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What is Glaucoma?

The human eye produces a fluid called aqueous humor which provides nutrition to the inside of the eye. This fluid keeps moving out of the eye through channels in the angle of the eye. In a normal eye, the amount of fluid produced balances out the amount of fluid flowing out of the eye. That keeps the pressure inside the eye (intraocular pressure) stable. With advancing age and various other conditions, these channels get blocked or compromised and the fluid starts collecting in the eye. This results in raised pressure within the eye. The raised pressure then starts damaging the Optic nerve. The Optic nerve is responsible for carrying the signals of light from the eye to brain thus making vision possible. The damage thus caused to the Optic nerve leading to a decrease in the field of vision and sight is called Glaucoma.

What are the types of Glaucoma?

There are three major categories of Glaucoma. These are:

A. Primary Open Angle or Chronic Glaucoma -

This is the most common form of glaucoma. Damage to the vision in this type of glaucoma is gradual and generally painless. The affected person normally remains completely unaware of the disease, until the optic nerve is already damaged badly. A comprehensive and detailed examination by an eye specialist is required to diagnose and manage this condition before it progresses to cause significant and permanent damage.

B. Closed Angle or Acute Glaucoma -

In this type of glaucoma, the intraocular pressure increases very rapidly due to a sudden and severe block of fluid drainage system within the eye. Significant symptoms like pain, watering, red eye and reduced vision appear immediately, indicating the presence of acute glaucoma. This condition has to be treated quickly by an ophthalmologist otherwise blindness may occur.

C. Other Types of Glaucoma -

These are Congenital Glaucoma, Pigmentary Glaucoma and Secondary Glaucoma.

What are the usual features of Glaucoma?

Common types of glaucoma three common features -

(1) Increased Intraocular Pressure - This is measured with Goldmann Applanation Tonometer.

(2) Cupping or Atrophy of the Optic Nerve - This is the drying up or damage of the optic nerve as a consequence to the damage suffered because of high pressure in the eye. This is evaluated by examination of the Fundus of the eyes.

(3) Visual Field Defects - This is basically the presence of missing or blind areas in the field of sight even though the person may be seeing well otherwise. This condition is assessed by doing the Field of Vision on an instrument called as the Perimeter.

What are the symptoms of Glaucoma?

Glaucoma in early stages generally does not show any noticeable symptoms. It is possible that a person suffering from Chronic Open Angle Glaucoma to be completely unaware of the disease. Chronic glaucoma generally progresses too slowly to get noticed. Some common symptoms of chronic glaucoma could be -

. Inability to adjust the eyes to darkened rooms such as theaters.
. Subtle problems in ability to see in night.
. Frequent changes in eyeglass (reading) prescription.
. Gradual loss of peripheral vision.

In the case of Acute Glaucoma (Angle Closure) which results from rapid increase in the intraocular pressure, there could be severe symptoms. Common symptoms suggesting the presence of acute glaucoma could be -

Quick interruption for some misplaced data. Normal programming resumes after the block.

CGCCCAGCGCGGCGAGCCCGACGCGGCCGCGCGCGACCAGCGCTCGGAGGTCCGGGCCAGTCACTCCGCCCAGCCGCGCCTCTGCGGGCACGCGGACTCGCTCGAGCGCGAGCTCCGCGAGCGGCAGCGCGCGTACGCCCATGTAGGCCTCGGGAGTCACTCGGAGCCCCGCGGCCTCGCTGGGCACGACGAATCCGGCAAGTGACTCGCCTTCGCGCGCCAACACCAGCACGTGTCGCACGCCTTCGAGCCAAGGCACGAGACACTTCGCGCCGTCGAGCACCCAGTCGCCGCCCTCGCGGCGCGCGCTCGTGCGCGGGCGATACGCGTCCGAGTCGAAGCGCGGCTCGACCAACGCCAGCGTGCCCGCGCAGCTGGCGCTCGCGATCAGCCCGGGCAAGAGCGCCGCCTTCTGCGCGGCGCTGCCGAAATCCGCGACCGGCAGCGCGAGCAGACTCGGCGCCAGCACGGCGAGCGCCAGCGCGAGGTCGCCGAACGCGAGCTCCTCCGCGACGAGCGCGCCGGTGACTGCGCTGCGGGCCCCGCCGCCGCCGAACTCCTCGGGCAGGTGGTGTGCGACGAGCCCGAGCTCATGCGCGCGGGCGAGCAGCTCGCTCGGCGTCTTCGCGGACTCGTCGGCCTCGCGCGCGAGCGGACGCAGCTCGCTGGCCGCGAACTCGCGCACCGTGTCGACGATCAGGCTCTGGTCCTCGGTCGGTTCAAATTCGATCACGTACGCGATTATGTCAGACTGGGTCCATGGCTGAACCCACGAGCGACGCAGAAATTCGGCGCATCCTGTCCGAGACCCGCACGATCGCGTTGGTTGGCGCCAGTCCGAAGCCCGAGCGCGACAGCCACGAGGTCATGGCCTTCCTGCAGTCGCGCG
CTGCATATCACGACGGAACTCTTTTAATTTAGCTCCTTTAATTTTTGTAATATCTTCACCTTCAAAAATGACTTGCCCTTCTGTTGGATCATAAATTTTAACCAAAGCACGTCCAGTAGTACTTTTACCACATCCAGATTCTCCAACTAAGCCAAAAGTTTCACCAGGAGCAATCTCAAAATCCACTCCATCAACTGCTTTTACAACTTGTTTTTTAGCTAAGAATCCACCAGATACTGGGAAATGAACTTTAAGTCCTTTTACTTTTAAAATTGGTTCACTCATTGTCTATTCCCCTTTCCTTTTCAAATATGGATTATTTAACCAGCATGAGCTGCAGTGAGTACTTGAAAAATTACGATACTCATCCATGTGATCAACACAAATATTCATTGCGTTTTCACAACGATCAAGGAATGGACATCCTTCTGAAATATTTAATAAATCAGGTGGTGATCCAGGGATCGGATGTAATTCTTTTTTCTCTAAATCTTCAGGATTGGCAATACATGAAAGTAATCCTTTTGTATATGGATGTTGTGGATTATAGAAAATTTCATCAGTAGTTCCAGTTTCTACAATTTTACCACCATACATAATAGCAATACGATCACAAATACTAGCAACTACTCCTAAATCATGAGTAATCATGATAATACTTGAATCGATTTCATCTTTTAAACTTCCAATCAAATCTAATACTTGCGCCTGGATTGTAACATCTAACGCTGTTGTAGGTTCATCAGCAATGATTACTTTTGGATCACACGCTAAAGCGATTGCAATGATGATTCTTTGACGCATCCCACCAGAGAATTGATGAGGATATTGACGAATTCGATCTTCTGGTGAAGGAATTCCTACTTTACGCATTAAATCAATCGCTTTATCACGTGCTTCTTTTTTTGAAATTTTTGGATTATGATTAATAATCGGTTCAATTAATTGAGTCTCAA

. Blurred vision.
. Seeing rainbow colored halos around lights in the evenings.
. Headaches.
. Severe eye pain, facial pain accompanied by blurred vision.
. Redness in the eye with sudden loss of vision.
. Nausea and vomiting.

Which are the High Risk Groups to get Glaucoma?

. People belonging to families with a history of glaucoma.
. People suffering from diabetes.
. People having high minus or plus numbered glasses.
. Everybody over forty years of age.
. People suffering from hypertension.
. Anybody who has undergone any kind of eye surgery.
. People with thyroid gland related ailments.
. People with over mature cataracts.
. People with any injury to the eye.
. People with a history of prolonged use of steroid eye drops.

Is Glaucoma curable?

Glaucoma cannot be cured. But it can be controlled and further damage to the optic nerve can be slowed down or halted. This control can only be sustained through very disciplined and regular treatment as advised by the ophthalmologist. It is life long process.

What are the Treatment Options for Glaucoma?

a) Medication
The chronic open angle variety glaucoma which has not progressed too far can be controlled by the use of eye drops alone. These drops may have to be put 2-4 times a day. In case of higher intraocular pressure, the patient may have to use more than one type or combination of eye drops.

(b) Laser treatment
Laser treatment is a must for acute type and angle closure variety of glaucoma. Laser treatment is also done to control pressure in open angle type glaucoma. Laser treatment is also done for patients who have a high risk of developing Acute Angle Closure Glaucoma, as a prophylactic or preventive measure.

(c) Surgery
In those cases where eye drops and laser treatment do not prove sufficient to control the pressure, surgery is done to create an alternate pathway for the fluid to drain out.

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Many of the eye problems can be prevented, controlled and cured if detected at an early stage.